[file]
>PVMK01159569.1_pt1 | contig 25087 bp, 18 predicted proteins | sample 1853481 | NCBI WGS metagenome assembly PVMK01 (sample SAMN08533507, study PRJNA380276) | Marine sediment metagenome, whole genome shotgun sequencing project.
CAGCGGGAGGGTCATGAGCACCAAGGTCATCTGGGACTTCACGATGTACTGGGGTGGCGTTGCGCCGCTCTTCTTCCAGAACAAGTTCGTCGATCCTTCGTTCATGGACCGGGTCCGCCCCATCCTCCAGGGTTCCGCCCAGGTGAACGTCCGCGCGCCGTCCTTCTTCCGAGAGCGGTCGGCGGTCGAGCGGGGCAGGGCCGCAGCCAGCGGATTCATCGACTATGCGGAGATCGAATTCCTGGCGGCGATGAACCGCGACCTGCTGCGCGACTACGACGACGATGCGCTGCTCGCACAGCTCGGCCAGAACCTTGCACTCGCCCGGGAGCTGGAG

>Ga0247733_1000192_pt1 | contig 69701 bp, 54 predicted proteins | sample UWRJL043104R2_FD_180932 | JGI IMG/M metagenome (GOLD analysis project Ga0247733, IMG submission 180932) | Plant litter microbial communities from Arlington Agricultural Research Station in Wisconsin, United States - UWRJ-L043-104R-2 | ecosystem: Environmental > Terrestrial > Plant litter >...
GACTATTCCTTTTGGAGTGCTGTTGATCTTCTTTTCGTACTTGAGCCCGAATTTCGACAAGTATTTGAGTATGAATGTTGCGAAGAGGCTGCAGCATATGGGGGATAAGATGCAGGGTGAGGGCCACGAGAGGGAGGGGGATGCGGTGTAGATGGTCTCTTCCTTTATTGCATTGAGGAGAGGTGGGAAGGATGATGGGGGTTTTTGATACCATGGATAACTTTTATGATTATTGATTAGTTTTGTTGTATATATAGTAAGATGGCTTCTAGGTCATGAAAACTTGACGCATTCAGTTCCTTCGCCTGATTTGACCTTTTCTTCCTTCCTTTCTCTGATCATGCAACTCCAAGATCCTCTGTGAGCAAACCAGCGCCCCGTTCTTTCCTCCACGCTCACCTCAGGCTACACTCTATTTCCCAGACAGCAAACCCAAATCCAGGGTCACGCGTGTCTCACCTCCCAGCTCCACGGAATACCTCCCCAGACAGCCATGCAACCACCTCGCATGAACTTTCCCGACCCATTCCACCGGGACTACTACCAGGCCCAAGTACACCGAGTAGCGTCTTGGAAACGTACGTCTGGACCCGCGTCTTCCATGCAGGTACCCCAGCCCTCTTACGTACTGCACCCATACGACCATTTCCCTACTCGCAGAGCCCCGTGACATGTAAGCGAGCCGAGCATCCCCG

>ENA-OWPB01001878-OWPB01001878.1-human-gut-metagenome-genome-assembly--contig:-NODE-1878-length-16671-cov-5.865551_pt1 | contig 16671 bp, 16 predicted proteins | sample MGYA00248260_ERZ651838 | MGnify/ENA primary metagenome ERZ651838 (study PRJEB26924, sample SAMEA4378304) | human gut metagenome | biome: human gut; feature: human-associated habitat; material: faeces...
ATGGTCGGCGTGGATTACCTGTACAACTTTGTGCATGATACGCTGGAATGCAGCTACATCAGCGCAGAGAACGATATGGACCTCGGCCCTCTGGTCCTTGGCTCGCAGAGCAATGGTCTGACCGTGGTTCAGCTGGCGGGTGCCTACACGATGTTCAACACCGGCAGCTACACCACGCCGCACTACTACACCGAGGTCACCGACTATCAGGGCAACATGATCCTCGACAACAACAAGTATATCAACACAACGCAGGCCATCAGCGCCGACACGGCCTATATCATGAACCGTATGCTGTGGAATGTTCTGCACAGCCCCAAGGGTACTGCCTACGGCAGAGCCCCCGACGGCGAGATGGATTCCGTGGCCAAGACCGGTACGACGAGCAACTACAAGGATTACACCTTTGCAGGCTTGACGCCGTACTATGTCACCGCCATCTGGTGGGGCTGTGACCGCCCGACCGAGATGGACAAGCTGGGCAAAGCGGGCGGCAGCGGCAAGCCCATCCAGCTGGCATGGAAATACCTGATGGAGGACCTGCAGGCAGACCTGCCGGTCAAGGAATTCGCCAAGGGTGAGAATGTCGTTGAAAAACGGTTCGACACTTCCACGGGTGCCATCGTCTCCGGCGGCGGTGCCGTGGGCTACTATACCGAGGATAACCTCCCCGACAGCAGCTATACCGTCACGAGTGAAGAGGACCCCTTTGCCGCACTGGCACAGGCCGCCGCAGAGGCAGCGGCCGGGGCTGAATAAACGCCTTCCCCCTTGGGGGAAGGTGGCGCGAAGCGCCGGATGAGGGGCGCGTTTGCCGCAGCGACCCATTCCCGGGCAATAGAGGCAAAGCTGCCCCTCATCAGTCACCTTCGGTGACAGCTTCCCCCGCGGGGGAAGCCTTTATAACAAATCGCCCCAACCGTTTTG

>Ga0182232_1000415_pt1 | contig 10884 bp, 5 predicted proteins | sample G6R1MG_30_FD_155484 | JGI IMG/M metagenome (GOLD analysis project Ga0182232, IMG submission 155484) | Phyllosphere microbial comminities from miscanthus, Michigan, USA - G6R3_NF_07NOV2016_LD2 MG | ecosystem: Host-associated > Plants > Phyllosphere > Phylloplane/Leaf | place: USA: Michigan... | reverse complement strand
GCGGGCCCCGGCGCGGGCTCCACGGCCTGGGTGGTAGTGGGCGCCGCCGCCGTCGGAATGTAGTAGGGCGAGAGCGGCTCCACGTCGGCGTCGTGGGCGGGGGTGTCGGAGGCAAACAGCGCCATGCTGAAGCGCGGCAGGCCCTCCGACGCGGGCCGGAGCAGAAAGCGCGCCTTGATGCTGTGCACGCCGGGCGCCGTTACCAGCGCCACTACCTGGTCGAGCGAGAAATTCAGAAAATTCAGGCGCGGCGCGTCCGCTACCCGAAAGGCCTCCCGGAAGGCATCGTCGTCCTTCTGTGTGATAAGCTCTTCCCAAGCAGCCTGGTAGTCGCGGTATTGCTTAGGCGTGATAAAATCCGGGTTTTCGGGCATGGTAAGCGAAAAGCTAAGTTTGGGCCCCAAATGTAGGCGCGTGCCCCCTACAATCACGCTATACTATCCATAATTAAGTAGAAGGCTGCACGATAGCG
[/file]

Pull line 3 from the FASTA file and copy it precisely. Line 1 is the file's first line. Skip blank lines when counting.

>Ga0247733_1000192_pt1 | contig 69701 bp, 54 predicted proteins | sample UWRJL043104R2_FD_180932 | JGI IMG/M metagenome (GOLD analysis project Ga0247733, IMG submission 180932) | Plant litter microbial communities from Arlington Agricultural Research Station in Wisconsin, United States - UWRJ-L043-104R-2 | ecosystem: Environmental > Terrestrial > Plant litter >...